A design system is a collection of digital assets, components, and code used to rapidly create digital products that adhere to the brand’s design language.
What are the benefits design systems?
One of the biggest benefits of a good design system is the ability to ship consistent and exceptional user experiences across multiple products and touchpoints. As design guidelines, these systems serve as a single source of truth for a brand’s design language. In addition to documentation and guidance on a brand’s approach to various design implementations, they also provide predefined solutions to common design problems.
Other benefits include:
- Improves design and development efficiency, speeding up processes and reducing unnecessary work
- Defines and encourages the creation of consistent experiences across products and platforms
- Enhances the overall quality of digital products
- Improves cross-team collaboration and communication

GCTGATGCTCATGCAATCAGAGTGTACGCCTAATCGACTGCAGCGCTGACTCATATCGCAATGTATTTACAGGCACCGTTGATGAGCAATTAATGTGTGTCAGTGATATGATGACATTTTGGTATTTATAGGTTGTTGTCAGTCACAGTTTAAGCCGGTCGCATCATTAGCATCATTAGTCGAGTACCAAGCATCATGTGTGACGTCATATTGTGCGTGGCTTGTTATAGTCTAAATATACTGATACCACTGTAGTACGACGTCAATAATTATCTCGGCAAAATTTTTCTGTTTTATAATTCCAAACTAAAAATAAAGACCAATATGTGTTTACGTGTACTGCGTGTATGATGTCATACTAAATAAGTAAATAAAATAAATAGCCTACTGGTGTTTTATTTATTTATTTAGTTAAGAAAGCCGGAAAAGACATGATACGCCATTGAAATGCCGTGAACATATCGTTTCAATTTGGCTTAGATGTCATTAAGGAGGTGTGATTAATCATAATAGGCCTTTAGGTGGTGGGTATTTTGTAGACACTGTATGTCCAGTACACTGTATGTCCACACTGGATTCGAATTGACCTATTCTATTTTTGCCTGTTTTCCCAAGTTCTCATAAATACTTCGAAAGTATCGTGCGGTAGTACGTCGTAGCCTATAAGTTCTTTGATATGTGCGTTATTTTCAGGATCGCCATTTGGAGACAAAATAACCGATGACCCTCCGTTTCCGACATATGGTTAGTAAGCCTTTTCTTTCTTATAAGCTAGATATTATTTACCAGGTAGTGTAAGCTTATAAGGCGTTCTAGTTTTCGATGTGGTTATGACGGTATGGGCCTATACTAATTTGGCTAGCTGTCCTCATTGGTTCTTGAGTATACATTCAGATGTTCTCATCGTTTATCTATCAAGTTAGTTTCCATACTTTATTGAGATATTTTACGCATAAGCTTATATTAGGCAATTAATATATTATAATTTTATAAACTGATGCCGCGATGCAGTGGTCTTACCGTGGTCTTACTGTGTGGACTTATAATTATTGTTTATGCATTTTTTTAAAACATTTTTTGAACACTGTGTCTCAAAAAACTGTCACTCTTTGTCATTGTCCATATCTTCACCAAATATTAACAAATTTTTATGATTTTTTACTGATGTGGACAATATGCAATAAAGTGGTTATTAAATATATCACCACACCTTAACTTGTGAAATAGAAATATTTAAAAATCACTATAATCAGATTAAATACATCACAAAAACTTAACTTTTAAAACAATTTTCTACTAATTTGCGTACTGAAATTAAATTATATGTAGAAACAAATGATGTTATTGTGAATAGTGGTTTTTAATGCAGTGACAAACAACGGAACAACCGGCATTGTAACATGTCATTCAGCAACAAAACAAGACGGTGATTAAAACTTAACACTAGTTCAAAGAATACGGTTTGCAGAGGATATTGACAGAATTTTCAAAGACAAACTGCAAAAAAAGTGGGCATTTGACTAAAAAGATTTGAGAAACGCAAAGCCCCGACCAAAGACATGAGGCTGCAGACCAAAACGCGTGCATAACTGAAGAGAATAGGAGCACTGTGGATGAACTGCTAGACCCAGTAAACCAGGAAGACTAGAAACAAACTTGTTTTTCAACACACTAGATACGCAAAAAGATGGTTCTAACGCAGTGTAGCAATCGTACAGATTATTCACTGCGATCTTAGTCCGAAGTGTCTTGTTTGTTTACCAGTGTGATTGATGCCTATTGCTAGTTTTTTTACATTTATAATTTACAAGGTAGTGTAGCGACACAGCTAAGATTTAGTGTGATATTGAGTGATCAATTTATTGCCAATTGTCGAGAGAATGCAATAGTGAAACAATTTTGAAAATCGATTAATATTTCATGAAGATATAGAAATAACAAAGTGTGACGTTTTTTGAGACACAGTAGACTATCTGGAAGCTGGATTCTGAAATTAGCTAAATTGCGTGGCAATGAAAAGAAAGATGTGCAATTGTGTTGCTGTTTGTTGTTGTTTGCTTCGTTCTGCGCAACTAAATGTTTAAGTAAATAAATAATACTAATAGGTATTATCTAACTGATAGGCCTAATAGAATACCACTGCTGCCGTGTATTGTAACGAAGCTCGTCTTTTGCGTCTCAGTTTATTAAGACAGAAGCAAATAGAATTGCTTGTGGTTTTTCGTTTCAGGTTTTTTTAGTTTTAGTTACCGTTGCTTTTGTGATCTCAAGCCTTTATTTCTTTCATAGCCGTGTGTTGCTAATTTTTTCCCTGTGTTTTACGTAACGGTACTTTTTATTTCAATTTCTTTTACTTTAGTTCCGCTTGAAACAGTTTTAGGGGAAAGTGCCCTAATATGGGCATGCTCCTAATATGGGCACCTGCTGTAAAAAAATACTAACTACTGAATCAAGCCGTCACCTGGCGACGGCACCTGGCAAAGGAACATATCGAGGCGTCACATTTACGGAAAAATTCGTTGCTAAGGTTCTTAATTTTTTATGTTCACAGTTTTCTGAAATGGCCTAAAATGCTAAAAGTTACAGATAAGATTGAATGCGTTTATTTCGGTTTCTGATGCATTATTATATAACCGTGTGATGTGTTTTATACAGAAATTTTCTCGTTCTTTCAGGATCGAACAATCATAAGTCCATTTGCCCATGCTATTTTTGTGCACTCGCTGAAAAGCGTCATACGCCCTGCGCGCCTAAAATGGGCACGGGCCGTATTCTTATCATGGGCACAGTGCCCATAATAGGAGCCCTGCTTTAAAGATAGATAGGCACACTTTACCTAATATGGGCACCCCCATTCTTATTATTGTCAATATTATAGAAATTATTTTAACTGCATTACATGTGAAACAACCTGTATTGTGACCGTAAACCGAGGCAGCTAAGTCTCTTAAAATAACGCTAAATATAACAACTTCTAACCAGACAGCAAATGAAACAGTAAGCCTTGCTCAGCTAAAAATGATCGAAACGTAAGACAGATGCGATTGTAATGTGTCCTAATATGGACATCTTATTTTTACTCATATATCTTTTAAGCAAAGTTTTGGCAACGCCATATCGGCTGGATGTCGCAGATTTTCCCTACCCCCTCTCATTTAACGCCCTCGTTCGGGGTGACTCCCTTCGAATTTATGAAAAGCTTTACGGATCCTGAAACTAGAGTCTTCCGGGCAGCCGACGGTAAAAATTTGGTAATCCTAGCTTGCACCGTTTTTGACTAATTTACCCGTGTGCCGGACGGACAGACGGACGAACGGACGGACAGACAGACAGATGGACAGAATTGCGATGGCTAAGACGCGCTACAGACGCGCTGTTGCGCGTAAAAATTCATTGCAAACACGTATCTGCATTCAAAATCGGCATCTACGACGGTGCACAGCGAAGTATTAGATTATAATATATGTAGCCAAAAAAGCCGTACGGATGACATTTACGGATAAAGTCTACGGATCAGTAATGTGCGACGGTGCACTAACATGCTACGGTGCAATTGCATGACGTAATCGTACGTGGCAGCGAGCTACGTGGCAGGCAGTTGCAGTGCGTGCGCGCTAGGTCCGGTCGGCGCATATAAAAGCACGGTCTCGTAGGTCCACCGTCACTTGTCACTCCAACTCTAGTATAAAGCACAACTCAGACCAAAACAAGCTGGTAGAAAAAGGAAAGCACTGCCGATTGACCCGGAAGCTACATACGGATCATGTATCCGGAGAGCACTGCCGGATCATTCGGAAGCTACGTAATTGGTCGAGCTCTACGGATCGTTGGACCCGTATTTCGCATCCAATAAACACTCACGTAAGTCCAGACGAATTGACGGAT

The most important benefit of design systems is accessibility. Design systems help brands create components that adhere to accessibility standards. In defining a common design language across a set of modular components, organizations can ensure all their products are accessible and inclusive.
What makes a good design system?
A good design system is a set of building blocks that come with instruction manuals for how they’re assembled. It serves as a single source of truth for a company’s digital presence, whether it’s an editorial website or a mobile application.
Most great design systems include some or all of the following:
- Overview: Large or complex design systems often include overviews that describe what’s included and how each subsection helps those using it build products. It might also include the values and principles that went into the creation of the system.